Twitter's proposed character increase is underway with up to 10,000 embedded characters that can be indexed--unlike the current trend of attaching screenshots or other images that are useless for cataloguing our precious dialogues. This feed will most likely uphold the potency of the first line--a journalistic headline--but with an expandable box for extended content, even a full news story or personal novella. At 10,000 characters, it can no longer be called a tweet; it's an oxymoronic development that signals how even essential brand assets can evolve: is it a distressing growth or a sign of maturity?
Twitter unionized a collective narrative, initiating a living reel of one-liners that inhales and exhales the current cultural pulse. By each user contributing 140 characters, there is a potential cacophony of murmurs: an epic poem created by us. Twitter, with its benign blue bird and glib nomenclature, is perhaps an unexpected source but it's exactly that innocent directive that makes it, by Grant McCracken's terminology, a culturematic.
In 2006 it's creator, Jack Dorsey, created a little machine for making culture--one that asked us to distill information into bite sized tweets. By creating this box, the edges came into focus and true to culturematics Twitter imposed very simple rules that ultimately prompted provocative new perspectives on the narrative: It doesn't have to be long to be effective. This is partly evidenced by the tweet heard around the world--Twitter's integral role for media correspondence that presaged microblogging as a political tool during the 2008 Mumbai attacks.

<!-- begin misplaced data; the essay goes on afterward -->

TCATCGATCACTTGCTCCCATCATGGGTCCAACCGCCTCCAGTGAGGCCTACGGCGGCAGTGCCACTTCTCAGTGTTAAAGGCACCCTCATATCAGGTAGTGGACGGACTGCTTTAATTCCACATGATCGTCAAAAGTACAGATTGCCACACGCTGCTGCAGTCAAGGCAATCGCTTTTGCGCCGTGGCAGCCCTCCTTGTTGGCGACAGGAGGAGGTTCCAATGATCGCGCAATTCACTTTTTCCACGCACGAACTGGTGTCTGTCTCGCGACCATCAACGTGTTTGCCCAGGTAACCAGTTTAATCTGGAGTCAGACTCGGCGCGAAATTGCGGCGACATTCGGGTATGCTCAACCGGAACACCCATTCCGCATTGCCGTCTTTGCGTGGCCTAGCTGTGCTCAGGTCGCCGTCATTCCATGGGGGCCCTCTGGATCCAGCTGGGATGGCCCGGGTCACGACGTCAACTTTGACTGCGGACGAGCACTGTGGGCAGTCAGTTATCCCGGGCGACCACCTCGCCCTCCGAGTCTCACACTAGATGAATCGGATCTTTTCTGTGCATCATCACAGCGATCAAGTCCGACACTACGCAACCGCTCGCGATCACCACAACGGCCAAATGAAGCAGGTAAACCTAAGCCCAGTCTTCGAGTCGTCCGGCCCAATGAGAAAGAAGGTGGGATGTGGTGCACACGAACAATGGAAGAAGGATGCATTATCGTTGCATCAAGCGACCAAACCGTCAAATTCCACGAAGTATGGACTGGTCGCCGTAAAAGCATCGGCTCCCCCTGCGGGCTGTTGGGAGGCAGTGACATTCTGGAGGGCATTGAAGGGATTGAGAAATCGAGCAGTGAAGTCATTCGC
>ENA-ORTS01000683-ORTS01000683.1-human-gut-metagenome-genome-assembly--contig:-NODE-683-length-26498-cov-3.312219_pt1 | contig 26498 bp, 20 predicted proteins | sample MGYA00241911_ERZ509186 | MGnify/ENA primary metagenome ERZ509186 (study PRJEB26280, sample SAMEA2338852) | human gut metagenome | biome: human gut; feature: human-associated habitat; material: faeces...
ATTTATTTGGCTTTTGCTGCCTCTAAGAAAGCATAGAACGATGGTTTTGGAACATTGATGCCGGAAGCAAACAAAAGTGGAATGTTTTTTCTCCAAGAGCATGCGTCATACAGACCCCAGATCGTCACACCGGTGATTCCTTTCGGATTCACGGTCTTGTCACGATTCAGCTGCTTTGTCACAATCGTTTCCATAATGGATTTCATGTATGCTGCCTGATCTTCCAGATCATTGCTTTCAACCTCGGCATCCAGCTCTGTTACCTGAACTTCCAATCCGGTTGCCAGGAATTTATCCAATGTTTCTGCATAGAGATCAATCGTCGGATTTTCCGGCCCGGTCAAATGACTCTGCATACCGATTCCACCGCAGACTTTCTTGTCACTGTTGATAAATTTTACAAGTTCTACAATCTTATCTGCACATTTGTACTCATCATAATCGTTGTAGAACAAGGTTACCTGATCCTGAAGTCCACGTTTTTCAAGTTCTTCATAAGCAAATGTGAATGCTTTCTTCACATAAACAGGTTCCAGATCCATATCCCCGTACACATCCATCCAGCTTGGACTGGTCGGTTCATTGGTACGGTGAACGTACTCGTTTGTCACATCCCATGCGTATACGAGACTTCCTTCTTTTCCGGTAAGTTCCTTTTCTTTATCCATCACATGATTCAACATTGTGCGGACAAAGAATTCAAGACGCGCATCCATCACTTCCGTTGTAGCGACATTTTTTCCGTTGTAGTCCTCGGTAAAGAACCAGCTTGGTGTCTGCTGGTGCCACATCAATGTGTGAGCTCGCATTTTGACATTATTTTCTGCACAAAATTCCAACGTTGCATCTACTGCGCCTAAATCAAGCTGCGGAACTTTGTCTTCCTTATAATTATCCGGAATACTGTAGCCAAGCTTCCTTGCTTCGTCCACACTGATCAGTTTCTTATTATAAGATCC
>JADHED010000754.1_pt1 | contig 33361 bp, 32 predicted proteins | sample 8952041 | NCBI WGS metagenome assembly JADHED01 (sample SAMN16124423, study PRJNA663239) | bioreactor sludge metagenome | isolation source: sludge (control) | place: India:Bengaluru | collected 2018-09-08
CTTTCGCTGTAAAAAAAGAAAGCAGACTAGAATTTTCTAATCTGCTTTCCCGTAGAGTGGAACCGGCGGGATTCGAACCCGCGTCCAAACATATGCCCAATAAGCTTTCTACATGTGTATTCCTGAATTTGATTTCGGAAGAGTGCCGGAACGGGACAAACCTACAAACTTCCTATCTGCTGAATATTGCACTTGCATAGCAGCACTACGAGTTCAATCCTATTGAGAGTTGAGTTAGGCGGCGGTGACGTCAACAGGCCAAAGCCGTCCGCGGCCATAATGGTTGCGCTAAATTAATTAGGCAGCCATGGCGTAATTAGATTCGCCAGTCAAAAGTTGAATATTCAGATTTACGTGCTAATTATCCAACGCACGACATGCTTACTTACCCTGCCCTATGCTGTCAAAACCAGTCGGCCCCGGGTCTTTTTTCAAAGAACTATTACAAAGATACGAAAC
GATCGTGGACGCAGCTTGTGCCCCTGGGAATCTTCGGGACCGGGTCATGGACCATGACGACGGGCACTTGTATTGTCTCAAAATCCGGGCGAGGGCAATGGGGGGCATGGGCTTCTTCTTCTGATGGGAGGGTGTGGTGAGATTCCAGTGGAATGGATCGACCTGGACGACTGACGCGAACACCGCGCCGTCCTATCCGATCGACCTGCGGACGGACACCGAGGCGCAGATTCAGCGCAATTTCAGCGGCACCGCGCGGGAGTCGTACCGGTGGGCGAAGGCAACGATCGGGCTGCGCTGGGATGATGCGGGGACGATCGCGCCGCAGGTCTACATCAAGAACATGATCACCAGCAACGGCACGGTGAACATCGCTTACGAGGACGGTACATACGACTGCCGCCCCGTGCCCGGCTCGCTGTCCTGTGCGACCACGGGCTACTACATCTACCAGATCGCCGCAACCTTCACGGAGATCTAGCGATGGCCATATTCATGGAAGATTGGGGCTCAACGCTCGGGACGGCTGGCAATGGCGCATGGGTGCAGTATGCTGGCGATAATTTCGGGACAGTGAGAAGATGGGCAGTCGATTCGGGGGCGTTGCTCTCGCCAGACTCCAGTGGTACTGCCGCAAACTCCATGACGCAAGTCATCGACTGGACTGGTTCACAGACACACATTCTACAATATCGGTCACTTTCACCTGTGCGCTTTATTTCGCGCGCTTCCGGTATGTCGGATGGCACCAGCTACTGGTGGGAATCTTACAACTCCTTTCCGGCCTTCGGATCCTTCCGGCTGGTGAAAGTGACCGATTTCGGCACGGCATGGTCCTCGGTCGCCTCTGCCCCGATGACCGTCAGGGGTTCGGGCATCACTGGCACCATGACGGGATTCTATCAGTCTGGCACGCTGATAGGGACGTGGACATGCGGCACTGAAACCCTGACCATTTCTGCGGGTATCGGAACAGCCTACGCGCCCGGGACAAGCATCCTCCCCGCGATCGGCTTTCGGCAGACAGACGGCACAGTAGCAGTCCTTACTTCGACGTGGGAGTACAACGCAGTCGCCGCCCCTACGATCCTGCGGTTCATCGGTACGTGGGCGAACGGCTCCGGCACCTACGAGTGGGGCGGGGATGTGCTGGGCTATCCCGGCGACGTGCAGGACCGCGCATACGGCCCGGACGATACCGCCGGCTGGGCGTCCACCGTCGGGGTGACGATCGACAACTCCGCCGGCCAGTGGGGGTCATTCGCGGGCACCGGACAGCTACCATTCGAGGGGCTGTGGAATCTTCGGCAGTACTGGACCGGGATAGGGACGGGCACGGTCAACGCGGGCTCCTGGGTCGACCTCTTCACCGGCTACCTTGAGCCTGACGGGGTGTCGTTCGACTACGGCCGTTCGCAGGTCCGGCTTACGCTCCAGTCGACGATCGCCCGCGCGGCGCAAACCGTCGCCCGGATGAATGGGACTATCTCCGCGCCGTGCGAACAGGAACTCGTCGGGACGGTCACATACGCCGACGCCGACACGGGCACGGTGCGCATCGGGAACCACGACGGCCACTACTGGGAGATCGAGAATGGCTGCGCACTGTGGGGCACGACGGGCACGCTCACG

Ten years after its inception Twitter distinctively changed the way we receive news, use customer service, follow sports, read gossip, engage in political activism, and even make art. It upended attention spans and information consumption. It yielded an unusually perky mascot to ease admissions, that Disney-blue caricature (named Larry) who delightfully twitters around the world delivering over 6,000 tweets every second.
Most digital platforms alter input and output but what is definitively unique to Twitter is that 140-character limit, which asks users to simplify, quantify and rethink their narrative to privilege efficiency and readability, also forcing external links to relevant source material. The medium dictates a succinct message, an alert or probe--even if you tweet another two seconds later. Each user writes one line to a grand exquisite corpse that strings the web together.
The medium likewise carries an inherent time constraint; a quick update that evokes momentum, offering the ease of yet another and another. There's a rapidly progressing narrative that instantaneously builds upon previous tweets with a rhythmic tempo and an expectation that time will continually and expediently move forward or at least keep a beat. What happens to that beat when we get a whole lot more to say?
As users pause to consume larger chunks of information time might actually slow down. Garnered from current user behavior, this character development could signal a more engaged user invested in deeper conversation. Or it's just another example of an incessantly swelling news feed that's prime fodder for capitalist interjections and flippant citations, which potentially bring more ruin to questions of authorship. Either way, it's a new box with new boundaries to refocus the collective purr.